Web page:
Today’s date marks the 26th anniversary of the unveiling of the Royal Canadian Mint’s two-colour, bi-metallic “toonie,” which eventually replaced Canada’s $2 banknote.
On Sept. 21, 1995, a $2 coin featuring a polar bear design was unveiled during a ceremony at the Metro Toronto Zoo by former Cabinet minister David Dingwall, then in command of public works and government services.
Canada’s $2 coin was first proposed by the federal Liberal government in its 1995 budget as a measure to save taxpayers more than $250 million through 20 years—the coin’s 20-year lifespan greatly exceeds the one-year lifespan of the old $2 bill.
TOONIE INTRODUCED NATIONWIDE
Festivities marking the toonie’s introduction were held in cities across Canada, where bank-sponsored coin exchanges invited the public to trade their old banknotes and coins for the new $2 coin.
As of Feb. 19, 1996, the Bank of Canada stopped issuing the $2 banknote (although it remains legal tender and can be used as long as it’s in circulation). As of 2006 – one decade after Canadians began trading their old banknotes for toonies – there were more than 100 million $2 notes yet to be recovered by Canada’s central bank.
The toonie’s polar bear design, by Canadian wildlife artist Brent Townsend, was overseen by Canadians.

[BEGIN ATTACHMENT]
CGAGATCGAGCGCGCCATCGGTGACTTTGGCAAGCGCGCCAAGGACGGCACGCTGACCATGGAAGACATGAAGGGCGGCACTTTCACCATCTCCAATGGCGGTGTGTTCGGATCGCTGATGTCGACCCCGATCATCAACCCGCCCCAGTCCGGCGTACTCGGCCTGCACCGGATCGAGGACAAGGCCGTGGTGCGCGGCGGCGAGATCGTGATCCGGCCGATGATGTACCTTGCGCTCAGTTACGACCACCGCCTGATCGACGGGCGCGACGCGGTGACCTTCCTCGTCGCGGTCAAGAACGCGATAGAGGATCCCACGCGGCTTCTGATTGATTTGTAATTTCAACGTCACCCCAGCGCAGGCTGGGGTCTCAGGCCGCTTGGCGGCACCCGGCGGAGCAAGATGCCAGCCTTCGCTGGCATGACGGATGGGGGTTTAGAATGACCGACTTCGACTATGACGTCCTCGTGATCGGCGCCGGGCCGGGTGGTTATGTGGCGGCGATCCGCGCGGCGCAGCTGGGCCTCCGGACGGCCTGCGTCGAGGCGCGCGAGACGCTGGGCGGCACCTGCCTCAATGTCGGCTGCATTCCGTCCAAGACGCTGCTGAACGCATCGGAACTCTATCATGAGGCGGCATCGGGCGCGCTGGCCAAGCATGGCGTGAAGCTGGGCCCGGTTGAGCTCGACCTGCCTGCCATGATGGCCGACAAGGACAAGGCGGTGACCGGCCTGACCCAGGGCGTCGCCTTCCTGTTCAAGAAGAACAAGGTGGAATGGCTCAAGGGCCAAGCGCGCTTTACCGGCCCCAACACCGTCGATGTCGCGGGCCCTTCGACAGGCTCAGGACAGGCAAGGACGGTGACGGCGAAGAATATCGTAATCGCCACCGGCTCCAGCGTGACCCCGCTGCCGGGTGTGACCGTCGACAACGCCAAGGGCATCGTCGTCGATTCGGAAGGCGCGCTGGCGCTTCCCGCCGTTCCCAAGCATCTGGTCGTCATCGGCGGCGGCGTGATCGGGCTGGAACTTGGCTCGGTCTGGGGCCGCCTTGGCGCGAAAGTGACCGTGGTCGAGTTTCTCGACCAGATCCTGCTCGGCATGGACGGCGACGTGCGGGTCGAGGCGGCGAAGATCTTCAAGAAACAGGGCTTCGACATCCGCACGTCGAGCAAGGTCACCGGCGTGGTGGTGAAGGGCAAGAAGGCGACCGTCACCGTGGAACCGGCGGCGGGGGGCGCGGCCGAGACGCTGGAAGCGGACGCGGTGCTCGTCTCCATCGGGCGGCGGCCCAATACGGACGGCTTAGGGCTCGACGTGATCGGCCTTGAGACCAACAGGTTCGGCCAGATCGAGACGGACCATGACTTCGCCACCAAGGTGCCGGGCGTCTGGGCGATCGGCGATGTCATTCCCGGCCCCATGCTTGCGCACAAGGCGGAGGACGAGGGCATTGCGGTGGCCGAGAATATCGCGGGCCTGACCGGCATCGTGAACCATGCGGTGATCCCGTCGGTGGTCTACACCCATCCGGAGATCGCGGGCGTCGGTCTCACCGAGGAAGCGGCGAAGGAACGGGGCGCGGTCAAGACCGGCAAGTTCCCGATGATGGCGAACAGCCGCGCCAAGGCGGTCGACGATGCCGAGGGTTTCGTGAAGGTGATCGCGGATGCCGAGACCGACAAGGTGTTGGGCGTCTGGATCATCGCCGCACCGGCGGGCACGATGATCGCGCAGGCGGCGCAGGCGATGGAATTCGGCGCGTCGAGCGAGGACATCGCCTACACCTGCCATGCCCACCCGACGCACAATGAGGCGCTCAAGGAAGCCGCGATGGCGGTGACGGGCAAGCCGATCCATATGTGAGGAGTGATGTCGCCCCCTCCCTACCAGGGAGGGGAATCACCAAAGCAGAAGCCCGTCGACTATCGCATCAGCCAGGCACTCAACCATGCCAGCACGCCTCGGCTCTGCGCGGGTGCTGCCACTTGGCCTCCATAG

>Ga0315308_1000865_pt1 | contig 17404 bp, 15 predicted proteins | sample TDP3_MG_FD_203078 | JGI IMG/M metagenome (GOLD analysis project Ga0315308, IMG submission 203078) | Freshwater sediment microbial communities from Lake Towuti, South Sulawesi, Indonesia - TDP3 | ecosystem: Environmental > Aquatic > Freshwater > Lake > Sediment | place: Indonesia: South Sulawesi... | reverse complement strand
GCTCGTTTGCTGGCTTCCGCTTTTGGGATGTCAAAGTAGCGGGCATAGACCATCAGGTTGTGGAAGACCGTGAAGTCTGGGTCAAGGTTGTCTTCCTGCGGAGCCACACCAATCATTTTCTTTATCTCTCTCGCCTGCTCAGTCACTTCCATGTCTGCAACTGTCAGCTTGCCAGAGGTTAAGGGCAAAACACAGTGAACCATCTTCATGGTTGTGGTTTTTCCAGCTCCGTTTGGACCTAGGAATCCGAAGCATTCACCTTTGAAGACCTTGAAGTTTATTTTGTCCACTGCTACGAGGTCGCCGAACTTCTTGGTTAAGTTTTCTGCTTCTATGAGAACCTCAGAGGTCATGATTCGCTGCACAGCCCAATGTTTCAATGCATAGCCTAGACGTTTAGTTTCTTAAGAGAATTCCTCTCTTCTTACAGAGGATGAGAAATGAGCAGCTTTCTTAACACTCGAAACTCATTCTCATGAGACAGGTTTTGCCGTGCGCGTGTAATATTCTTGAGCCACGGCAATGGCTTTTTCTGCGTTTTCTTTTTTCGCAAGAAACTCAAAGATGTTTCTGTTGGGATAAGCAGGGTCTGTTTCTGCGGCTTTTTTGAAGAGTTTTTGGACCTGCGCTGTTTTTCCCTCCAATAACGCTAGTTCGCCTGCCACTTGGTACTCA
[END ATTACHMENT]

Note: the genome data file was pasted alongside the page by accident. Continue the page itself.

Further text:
In March 1995, a research group conducted a national survey on behalf of the Mint to explore Canadians’ attitudes toward possible themes for the design of a new coin. Of the Canadians polled, 65 per cent chose wildlife as the artistic theme, and among the most popular suggestions was a bear.
In commemoration of the new coin, Townsend’s hometown of Campbellford, Ont., constructed an eight-metre toonie monument similar to Sudbury’s Big Nickel and the Big Loonie in Echo Bay.
For the eventual February 1996 launch, the Mint produced 60 million bi-metallic toonies, each with an outer ring of nickel and an inner core of copper, aluminum and nickel. Between 1996 and 2012, the toonie had a weight of 7.3 grams; a diameter of 28 millimetres; and a thickness of 1.8 millimetres.
Since 2012, the toonie has been composed of an outer ring of multi-ply nickel-plated steel with a multi-ply brass-plated aluminum bronze core. Today’s $2 coin has a weight of 6.92 grams; a diameter of 28 millimetres; and a thickness of 1.75 millimetres.